When many people think of witnesses in a court trial, they think of someone that saw the incident that is the basis of the trial (e.g., a person that saw a car accident or a slip and fall). Those are called fact or lay witnesses. However, at the trial, these witnesses are limited to testifying only about the things that they saw or heard firsthand.
Fact or lay witnesses are unable to testify about their opinion of how or why something happened. This can be difficult in complex lawsuits. Fortunately, there is another type of witness known as an “expert witness” that can testify about their opinion of how or why something happened.
What is An Expert Witness?
Generally speaking, an expert witness is a person with specialized training, knowledge, experience, or education that allows them to help explain complex facts to the jury or court. The important difference between a fact witness and an expert witness is that an expert witness can provide their opinion on an issue, but a fact witness cannot. This is because the expert’s opinion is based on their specialized experiences and training.
Who Qualifies As An Expert Witness?
Pennsylvania law states that a witness may qualify as an expert witness based on their specialized training and experience, and testify about their opinion if:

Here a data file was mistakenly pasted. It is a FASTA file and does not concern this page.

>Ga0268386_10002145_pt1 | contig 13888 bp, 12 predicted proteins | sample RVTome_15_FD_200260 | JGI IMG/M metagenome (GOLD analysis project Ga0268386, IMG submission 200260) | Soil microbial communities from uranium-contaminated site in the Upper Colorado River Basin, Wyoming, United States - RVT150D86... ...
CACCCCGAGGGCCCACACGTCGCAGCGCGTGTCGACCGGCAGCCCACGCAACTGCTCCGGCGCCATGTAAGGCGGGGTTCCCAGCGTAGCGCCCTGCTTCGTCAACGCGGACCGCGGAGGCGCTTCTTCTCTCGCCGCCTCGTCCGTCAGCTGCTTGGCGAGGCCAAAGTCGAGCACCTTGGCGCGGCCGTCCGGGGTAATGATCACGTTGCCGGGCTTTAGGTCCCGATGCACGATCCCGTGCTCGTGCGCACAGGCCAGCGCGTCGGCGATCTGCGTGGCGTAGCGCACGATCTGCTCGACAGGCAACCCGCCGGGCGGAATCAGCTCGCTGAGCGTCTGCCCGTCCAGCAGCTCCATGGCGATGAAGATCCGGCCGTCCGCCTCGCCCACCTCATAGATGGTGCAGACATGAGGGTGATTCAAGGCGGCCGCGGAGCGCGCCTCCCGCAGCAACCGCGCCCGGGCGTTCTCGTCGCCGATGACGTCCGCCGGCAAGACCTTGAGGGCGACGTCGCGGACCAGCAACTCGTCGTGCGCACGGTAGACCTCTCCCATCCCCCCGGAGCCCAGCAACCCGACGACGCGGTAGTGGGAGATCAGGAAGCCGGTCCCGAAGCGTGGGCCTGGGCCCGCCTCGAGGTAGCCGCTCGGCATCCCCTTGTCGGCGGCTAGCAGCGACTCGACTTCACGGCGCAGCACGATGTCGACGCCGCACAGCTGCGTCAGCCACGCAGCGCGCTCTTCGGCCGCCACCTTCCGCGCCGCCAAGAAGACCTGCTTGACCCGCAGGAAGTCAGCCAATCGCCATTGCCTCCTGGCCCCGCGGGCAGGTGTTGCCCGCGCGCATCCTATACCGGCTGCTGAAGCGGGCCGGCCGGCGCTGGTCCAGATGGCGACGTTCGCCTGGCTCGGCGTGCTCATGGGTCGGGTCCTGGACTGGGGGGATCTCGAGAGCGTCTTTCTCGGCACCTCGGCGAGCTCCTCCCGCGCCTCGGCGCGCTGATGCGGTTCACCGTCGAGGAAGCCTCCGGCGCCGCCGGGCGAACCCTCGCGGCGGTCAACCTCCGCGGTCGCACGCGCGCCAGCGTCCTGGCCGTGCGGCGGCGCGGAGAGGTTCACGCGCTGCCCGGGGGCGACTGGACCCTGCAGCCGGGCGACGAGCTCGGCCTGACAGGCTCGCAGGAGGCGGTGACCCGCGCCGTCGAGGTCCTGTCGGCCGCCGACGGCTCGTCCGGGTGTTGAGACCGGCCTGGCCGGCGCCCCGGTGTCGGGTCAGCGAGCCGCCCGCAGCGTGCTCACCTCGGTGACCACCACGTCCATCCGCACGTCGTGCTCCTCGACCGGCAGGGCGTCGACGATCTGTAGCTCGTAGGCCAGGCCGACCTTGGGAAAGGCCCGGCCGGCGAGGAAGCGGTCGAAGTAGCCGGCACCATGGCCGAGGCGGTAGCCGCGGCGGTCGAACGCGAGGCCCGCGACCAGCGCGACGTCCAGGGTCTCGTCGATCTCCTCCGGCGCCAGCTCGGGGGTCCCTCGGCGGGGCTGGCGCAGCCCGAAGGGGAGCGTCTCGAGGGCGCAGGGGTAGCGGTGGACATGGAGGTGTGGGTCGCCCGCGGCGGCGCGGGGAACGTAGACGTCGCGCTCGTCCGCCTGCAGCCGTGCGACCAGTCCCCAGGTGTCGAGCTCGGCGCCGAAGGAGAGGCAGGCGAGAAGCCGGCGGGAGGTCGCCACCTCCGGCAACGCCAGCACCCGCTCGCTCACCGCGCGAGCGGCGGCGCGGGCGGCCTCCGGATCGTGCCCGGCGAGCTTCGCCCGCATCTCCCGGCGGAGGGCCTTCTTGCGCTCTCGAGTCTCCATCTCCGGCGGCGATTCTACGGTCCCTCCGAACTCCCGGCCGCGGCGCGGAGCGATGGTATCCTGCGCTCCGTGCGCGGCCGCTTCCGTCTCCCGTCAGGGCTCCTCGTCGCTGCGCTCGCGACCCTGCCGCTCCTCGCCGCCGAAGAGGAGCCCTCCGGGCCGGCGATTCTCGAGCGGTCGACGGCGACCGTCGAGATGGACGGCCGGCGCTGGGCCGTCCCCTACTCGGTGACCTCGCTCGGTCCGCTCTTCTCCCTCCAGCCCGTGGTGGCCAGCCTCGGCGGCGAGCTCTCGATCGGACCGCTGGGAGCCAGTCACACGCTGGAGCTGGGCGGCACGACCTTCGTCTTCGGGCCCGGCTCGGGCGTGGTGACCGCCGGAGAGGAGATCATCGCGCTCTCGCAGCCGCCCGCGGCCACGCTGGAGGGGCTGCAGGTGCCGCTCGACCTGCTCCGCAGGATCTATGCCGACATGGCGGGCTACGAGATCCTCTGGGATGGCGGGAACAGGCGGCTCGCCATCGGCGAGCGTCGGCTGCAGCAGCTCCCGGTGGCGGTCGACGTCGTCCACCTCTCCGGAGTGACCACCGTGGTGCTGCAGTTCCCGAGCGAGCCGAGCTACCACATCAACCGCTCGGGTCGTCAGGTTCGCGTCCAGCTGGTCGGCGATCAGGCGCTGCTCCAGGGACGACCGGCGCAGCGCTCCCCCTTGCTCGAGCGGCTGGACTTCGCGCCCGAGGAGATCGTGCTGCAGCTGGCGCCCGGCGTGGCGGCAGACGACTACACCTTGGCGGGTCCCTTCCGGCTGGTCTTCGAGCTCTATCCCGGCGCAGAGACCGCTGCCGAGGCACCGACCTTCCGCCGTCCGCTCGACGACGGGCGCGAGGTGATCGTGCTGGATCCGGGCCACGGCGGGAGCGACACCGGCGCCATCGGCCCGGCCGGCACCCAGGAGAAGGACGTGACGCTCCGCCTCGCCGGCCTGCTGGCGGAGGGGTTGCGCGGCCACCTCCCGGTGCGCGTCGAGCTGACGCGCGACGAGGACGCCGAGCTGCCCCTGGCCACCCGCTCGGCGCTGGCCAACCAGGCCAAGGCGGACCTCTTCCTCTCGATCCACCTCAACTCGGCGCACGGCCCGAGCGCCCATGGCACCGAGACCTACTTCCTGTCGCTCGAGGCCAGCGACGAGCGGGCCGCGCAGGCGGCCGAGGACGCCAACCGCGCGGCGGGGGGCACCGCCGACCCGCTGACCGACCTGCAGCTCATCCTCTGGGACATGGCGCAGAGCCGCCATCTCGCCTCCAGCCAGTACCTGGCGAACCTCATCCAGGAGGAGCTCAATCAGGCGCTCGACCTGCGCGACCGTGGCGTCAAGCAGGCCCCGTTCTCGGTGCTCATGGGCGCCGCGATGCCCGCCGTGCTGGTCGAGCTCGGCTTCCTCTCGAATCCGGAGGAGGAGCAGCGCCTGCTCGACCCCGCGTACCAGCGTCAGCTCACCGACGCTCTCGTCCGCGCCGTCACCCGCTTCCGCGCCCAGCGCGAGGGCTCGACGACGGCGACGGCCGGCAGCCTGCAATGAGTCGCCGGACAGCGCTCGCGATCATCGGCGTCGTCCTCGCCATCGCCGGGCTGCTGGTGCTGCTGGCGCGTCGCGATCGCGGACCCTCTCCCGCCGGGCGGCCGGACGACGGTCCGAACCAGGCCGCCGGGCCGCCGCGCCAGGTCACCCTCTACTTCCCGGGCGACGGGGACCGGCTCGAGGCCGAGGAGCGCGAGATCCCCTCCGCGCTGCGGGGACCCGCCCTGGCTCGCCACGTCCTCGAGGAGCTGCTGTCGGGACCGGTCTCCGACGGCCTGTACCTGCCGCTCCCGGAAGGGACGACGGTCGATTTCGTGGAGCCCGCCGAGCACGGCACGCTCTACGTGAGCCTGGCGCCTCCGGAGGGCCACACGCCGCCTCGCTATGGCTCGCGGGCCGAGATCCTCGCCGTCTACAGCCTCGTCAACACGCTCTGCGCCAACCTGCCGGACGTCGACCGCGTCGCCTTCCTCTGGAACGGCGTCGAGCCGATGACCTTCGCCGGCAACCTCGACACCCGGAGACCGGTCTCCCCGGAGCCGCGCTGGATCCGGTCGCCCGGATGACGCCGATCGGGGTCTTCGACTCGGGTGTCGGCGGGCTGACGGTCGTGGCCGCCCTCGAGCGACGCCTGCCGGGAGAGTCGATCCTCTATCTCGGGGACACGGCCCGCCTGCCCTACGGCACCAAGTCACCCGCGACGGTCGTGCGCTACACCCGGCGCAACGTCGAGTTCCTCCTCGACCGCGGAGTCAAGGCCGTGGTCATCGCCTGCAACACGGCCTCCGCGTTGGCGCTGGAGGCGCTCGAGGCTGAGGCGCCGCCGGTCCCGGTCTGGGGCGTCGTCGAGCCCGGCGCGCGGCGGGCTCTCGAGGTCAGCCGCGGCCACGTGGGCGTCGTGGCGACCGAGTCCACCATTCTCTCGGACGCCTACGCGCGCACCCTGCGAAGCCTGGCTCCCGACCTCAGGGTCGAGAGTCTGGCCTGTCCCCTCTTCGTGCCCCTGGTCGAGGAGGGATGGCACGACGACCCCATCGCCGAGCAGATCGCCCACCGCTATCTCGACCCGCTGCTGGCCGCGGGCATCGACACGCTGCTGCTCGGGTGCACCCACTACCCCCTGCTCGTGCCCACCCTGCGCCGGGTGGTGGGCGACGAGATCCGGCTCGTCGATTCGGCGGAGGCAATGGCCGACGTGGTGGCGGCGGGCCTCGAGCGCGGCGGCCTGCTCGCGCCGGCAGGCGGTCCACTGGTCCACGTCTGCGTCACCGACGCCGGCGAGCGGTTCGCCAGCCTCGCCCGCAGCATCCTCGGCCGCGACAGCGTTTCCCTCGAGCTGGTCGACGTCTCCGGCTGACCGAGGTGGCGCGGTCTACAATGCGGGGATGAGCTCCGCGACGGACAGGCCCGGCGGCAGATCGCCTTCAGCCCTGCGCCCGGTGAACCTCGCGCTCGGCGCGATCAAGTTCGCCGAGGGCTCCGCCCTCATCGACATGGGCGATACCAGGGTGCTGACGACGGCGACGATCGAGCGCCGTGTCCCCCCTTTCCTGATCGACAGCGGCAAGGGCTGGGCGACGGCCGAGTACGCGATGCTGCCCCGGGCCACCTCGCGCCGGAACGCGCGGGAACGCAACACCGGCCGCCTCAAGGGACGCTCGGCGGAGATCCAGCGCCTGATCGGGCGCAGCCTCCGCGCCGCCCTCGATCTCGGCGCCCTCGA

- the expert’s scientific, technical, or other specialized knowledge is beyond that possessed by the average layperson;
- the expert’s scientific, technical, or other specialized knowledge will help the trier of fact to understand the evidence or to determine a fact in issue; and
- The expert’s methodology is generally accepted in the relevant field.
Additionally, Pennsylvania follows the standard for the admission of scientific evidence found in the case Frye v. United States. The Frye standard requires that a court decide if the procedure, technique, or principles used by the expert were generally accepted by a substantial proportion of the relevant scientific community. While many courts have abandoned the Frye standard for the standard provided in the Daubert v. Merrill Dow Pharmaceuticals, Pennsylvania continues to follow the Frye standard.
Why Do Attorneys Use Expert Witnesses?
Because expert witnesses are able to testify about their opinions and a wider variety of topics than fact or lay witnesses. Therefore, attorneys will use expert witnesses in cases that involve complicated facts. An expert witness’ opinion, based on their specialized training and experience, can assist the jury or judge in better understanding the complex issues.
For example, suppose a fact or lay witness is called to testify in a truck accident case about what they saw during the incident in question. They might say they saw the truck collide with the plaintiff’s car and cause serious damage to the plaintiff’s vehicle. However, the plaintiff’s attorney may employ an expert witness to “reconstruct” the accident or to investigate whether or not the truck’s brake system was defective and was the actual cause of the accident.
Similarly, attorneys in medical malpractice cases frequently use expert witnesses to show that a doctor committed malpractice by negligently performing a surgery, failing to properly diagnose a medical issue, or generally performing below the proper standard of care.